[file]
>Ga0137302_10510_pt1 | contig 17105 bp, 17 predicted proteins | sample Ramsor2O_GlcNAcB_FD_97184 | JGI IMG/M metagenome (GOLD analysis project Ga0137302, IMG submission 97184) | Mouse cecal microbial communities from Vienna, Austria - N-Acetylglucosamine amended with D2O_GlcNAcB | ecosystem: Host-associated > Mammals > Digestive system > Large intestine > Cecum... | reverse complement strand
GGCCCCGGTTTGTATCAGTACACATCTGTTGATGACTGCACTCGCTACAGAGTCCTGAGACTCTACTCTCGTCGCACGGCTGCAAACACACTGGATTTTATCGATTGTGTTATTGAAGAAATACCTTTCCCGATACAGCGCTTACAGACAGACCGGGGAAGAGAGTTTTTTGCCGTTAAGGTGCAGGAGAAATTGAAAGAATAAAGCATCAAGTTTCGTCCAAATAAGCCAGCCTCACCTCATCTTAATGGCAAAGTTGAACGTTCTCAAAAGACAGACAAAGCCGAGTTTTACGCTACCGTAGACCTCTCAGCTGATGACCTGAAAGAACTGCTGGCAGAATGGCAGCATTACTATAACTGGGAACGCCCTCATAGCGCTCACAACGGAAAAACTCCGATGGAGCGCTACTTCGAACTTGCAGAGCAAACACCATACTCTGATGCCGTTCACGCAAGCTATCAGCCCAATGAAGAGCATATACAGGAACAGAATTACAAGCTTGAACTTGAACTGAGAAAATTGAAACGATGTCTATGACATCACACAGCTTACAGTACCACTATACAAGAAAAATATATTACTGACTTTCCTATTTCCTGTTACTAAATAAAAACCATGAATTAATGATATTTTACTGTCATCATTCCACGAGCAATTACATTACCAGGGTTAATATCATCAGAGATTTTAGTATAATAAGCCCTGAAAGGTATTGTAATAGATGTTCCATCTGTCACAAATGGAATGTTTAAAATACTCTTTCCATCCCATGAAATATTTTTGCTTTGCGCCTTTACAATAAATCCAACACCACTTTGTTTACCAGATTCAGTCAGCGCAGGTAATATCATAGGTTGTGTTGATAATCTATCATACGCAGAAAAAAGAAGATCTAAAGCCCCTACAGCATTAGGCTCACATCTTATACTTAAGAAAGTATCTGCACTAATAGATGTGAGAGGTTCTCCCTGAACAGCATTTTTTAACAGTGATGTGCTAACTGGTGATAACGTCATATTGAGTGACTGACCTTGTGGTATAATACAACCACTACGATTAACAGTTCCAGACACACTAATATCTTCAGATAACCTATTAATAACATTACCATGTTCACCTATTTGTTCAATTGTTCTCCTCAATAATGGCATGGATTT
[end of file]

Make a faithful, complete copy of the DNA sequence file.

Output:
>Ga0137302_10510_pt1 | contig 17105 bp, 17 predicted proteins | sample Ramsor2O_GlcNAcB_FD_97184 | JGI IMG/M metagenome (GOLD analysis project Ga0137302, IMG submission 97184) | Mouse cecal microbial communities from Vienna, Austria - N-Acetylglucosamine amended with D2O_GlcNAcB | ecosystem: Host-associated > Mammals > Digestive system > Large intestine > Cecum... | reverse complement strand
GGCCCCGGTTTGTATCAGTACACATCTGTTGATGACTGCACTCGCTACAGAGTCCTGAGACTCTACTCTCGTCGCACGGCTGCAAACACACTGGATTTTATCGATTGTGTTATTGAAGAAATACCTTTCCCGATACAGCGCTTACAGACAGACCGGGGAAGAGAGTTTTTTGCCGTTAAGGTGCAGGAGAAATTGAAAGAATAAAGCATCAAGTTTCGTCCAAATAAGCCAGCCTCACCTCATCTTAATGGCAAAGTTGAACGTTCTCAAAAGACAGACAAAGCCGAGTTTTACGCTACCGTAGACCTCTCAGCTGATGACCTGAAAGAACTGCTGGCAGAATGGCAGCATTACTATAACTGGGAACGCCCTCATAGCGCTCACAACGGAAAAACTCCGATGGAGCGCTACTTCGAACTTGCAGAGCAAACACCATACTCTGATGCCGTTCACGCAAGCTATCAGCCCAATGAAGAGCATATACAGGAACAGAATTACAAGCTTGAACTTGAACTGAGAAAATTGAAACGATGTCTATGACATCACACAGCTTACAGTACCACTATACAAGAAAAATATATTACTGACTTTCCTATTTCCTGTTACTAAATAAAAACCATGAATTAATGATATTTTACTGTCATCATTCCACGAGCAATTACATTACCAGGGTTAATATCATCAGAGATTTTAGTATAATAAGCCCTGAAAGGTATTGTAATAGATGTTCCATCTGTCACAAATGGAATGTTTAAAATACTCTTTCCATCCCATGAAATATTTTTGCTTTGCGCCTTTACAATAAATCCAACACCACTTTGTTTACCAGATTCAGTCAGCGCAGGTAATATCATAGGTTGTGTTGATAATCTATCATACGCAGAAAAAAGAAGATCTAAAGCCCCTACAGCATTAGGCTCACATCTTATACTTAAGAAAGTATCTGCACTAATAGATGTGAGAGGTTCTCCCTGAACAGCATTTTTTAACAGTGATGTGCTAACTGGTGATAACGTCATATTGAGTGACTGACCTTGTGGTATAATACAACCACTACGATTAACAGTTCCAGACACACTAATATCTTCAGATAACCTATTAATAACATTACCATGTTCACCTATTTGTTCAATTGTTCTCCTCAATAATGGCATGGATTT